Lecture 1 complex numbers
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Lecture 1: Complex Numbers. Key Points. A point on a two-dimensional plane (the complex plane) Usually denoted by z Can be defined either using Cartesian ( x,y ) or polar ( r, θ ) coordinates Addition and scaling complex numbers is just like adding and scaling vectors.

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Lecture 1: Complex Numbers

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Lecture 1 complex numbers

Lecture 1: Complex Numbers


Key points

Key Points

  • A point on a two-dimensional plane (the complex plane)

  • Usually denoted by z

  • Can be defined either using Cartesian (x,y) or polar (r, θ) coordinates

  • Addition and scaling complex numbers is just like adding and scaling vectors


What is a complex number

What is a complex number?

  • A complex number z is a point (or vector) on a two-dimensional plane, known as the complex plane and represented by C.


Cartesian coordinates

Cartesian Coordinates

  • The Cartesian coordinates of z are

    • x = Re{z}; the real part of z

    • y = Im{Z}; the imaginary part of z

  • The corresponding axes are known as the real and imaginary axes, respectively.


Polar coordinates

Polar Coordinates

  • The polar coordinates of z are

  • r =|z|; the modulus, or magnitude, of z

  • θ= z; the angle of z


Converting between coordinates

Converting Between Coordinates

  • The Cartesian coordinate pair (x, y) is also equivalent to the polar coordinate pair (r,θ), where r is the (nonnegative) length of the vector corresponding to (x, y), and θis the angle of the vector relative to positive real line.

  • x = r cosθ

  • y = r sin θ

  • Z = x + jy = r cosθ + j rsinθ = r (cosθ + j sin θ)

  • |z| = r = √(x2 + y2)

  • tanθ = (y/x)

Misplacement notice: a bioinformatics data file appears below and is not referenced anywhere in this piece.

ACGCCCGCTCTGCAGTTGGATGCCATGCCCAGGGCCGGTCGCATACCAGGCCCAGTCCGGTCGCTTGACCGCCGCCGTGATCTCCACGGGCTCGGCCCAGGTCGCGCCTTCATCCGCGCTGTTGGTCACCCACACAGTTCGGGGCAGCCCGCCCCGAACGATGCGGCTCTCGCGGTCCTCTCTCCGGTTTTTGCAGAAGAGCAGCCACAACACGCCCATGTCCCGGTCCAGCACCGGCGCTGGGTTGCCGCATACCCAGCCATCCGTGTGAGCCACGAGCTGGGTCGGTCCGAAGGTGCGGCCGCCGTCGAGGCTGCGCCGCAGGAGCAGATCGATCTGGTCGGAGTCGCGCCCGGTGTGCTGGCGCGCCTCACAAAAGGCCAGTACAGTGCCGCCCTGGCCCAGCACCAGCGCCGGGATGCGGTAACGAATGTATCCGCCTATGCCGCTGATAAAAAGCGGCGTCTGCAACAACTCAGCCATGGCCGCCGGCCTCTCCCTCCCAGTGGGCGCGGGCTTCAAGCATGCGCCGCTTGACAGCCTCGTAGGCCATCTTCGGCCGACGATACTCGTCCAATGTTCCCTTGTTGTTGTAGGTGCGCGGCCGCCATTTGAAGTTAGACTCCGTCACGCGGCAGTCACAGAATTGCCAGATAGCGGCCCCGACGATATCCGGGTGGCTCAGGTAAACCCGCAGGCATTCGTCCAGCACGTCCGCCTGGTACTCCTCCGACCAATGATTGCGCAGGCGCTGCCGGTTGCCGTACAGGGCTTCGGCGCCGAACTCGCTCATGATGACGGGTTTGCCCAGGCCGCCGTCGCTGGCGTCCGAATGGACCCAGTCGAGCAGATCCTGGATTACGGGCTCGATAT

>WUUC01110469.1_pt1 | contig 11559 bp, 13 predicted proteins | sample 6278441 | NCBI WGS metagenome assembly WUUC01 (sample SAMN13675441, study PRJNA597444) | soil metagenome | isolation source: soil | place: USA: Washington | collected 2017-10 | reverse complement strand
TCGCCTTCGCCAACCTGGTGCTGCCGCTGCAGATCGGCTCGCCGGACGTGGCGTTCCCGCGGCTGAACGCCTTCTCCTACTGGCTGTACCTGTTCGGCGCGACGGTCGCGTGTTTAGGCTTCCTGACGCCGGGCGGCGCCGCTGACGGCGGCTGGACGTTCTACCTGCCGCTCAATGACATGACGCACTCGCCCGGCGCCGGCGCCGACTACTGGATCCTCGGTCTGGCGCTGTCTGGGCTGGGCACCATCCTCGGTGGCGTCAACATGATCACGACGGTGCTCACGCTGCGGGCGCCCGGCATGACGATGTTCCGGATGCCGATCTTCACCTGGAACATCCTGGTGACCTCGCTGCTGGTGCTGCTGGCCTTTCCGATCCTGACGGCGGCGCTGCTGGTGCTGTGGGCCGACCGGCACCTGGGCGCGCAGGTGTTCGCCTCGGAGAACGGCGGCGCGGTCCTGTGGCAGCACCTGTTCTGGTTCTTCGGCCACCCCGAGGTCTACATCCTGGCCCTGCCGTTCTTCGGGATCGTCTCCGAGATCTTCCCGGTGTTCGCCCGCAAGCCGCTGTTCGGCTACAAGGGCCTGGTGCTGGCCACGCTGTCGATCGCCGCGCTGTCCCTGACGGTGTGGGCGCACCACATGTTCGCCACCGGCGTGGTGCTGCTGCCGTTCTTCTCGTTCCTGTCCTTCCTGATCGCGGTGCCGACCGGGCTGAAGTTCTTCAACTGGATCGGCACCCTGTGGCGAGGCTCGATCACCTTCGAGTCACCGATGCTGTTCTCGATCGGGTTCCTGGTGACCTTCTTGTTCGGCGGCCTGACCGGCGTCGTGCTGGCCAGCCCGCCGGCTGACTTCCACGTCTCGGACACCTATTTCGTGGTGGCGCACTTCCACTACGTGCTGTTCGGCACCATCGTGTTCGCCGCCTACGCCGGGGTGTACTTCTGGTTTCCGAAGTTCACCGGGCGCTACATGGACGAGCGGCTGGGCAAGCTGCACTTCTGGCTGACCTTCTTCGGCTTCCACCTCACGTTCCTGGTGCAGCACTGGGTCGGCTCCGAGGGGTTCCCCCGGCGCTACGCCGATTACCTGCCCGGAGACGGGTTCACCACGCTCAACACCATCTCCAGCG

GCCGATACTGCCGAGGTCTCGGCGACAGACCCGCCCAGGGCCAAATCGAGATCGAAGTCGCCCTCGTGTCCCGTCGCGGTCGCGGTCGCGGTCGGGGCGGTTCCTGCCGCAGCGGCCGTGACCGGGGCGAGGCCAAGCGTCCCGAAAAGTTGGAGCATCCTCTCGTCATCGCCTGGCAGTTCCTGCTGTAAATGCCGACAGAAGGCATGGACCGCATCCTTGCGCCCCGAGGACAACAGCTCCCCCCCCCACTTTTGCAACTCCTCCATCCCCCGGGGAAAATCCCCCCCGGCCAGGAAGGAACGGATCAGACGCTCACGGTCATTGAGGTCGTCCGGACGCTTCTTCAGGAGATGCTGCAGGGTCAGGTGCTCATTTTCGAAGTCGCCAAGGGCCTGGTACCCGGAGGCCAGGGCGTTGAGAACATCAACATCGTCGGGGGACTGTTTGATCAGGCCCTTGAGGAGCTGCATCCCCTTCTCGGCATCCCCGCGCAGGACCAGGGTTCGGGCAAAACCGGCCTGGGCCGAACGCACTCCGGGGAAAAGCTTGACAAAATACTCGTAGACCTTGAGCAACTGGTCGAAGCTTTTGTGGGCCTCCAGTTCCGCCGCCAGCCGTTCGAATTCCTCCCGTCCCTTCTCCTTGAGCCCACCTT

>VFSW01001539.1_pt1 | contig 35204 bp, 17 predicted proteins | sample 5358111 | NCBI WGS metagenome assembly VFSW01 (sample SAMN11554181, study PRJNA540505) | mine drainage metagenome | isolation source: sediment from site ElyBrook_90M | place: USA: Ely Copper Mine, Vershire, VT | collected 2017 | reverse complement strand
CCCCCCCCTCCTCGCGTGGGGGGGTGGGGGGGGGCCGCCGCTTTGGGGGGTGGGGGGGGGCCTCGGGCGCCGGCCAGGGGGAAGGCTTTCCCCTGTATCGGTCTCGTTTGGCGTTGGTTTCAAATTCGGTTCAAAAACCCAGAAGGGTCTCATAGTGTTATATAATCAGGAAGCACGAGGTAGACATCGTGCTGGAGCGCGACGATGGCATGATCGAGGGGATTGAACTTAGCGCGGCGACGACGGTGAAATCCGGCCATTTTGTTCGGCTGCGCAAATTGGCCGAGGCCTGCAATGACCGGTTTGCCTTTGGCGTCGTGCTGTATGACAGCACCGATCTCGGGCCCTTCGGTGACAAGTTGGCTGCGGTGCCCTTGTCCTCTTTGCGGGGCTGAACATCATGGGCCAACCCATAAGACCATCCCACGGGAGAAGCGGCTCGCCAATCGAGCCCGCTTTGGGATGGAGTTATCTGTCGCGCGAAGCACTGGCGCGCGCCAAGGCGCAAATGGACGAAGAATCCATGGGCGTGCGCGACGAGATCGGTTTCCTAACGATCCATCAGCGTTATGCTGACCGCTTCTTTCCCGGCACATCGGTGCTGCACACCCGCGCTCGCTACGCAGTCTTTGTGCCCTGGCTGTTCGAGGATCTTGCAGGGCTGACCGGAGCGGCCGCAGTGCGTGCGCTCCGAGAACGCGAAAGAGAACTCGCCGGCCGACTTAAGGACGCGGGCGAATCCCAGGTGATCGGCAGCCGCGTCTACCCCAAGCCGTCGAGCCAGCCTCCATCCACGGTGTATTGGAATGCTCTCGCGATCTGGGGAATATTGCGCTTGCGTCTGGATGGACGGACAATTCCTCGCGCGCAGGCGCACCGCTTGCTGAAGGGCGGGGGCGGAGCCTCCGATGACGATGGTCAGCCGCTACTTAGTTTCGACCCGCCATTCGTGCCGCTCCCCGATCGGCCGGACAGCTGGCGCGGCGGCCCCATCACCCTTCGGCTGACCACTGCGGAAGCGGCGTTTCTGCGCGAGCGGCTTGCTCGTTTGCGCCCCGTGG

• θ = arctan(y/x)+ (0 or Π) (Πis added iffx is negative)

  • Note that 2rad = 360° = one full revolution, and thus angles which differ by multiples of 2 are equivalent. Usually, θ is quoted in the interval [0; 2  ) or (- ;  ].


Example

Example

  • Consider the complex numbers z1 and z2, where

    • Re{z1}= -5;

    • Im{z1} = 2,

    • |z2| = 4

    •  z2=/6 rad

  • Your task: Plot these on the complex plane.


Example1

Example

  • The modulus of z1 is given by

    • |z1|= √(-5)2 + 22) = 5.3852

  • Its angle is given by

    • z1 = arctan(-2/5) +  = 2.7611 rador 158.2°.

    •  was added to the result of arctan(-2/5) because the real part of z1 is negative.

  • As for z2, we have

    • Re{z2} = 4 cos(/6) = 2√3 = 3.4641

    • Im{z2} = 4 sin( /6) = 2


Example2

Example

  • Your task: Using as little algebra as possible, repeat for

    • Re{z3}= 5;

    • Im{z3} = -2,

    • |z4| = 4

    •  z2=-/6 rad


Summation of complex numbers

Summation of Complex Numbers

  • The sum of two complex numbers is a complex number:

    • (x1 + jy1) + (x2 + jy2) = (x1 + x2) + j(y1+ y2);

    • Example, Express the following complex numbers in the form x + jy, x, y real:

      • (−3 + j)+(14 − 2j)

  • Since complex numbers are vectors, expressions such as cz (scaling by a real constant c) or z1+z2 (summation) have the same meaning as in the case of two-dimensional vectors. Clearly, summation of two complex numbers is easiest to perform using Cartesian coordinates (i.e., real and imaginary parts).


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